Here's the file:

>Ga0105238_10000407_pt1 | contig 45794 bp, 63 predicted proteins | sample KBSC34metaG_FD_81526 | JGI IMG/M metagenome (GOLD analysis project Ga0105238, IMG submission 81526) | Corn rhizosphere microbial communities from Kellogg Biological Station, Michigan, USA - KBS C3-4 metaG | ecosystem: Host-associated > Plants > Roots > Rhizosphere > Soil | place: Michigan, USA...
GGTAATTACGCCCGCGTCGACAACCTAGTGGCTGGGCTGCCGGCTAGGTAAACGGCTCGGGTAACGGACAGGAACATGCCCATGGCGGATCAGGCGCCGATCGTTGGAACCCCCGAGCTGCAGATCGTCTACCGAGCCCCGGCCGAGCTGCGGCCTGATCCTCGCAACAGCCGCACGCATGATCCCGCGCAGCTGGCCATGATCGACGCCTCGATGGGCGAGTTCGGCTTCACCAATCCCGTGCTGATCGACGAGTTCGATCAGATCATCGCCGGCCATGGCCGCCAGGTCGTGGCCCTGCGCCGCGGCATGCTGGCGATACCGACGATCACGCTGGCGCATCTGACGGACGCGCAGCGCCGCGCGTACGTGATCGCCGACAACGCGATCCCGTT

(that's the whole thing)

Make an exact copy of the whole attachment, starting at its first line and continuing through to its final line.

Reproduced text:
>Ga0105238_10000407_pt1 | contig 45794 bp, 63 predicted proteins | sample KBSC34metaG_FD_81526 | JGI IMG/M metagenome (GOLD analysis project Ga0105238, IMG submission 81526) | Corn rhizosphere microbial communities from Kellogg Biological Station, Michigan, USA - KBS C3-4 metaG | ecosystem: Host-associated > Plants > Roots > Rhizosphere > Soil | place: Michigan, USA...
GGTAATTACGCCCGCGTCGACAACCTAGTGGCTGGGCTGCCGGCTAGGTAAACGGCTCGGGTAACGGACAGGAACATGCCCATGGCGGATCAGGCGCCGATCGTTGGAACCCCCGAGCTGCAGATCGTCTACCGAGCCCCGGCCGAGCTGCGGCCTGATCCTCGCAACAGCCGCACGCATGATCCCGCGCAGCTGGCCATGATCGACGCCTCGATGGGCGAGTTCGGCTTCACCAATCCCGTGCTGATCGACGAGTTCGATCAGATCATCGCCGGCCATGGCCGCCAGGTCGTGGCCCTGCGCCGCGGCATGCTGGCGATACCGACGATCACGCTGGCGCATCTGACGGACGCGCAGCGCCGCGCGTACGTGATCGCCGACAACGCGATCCCGTT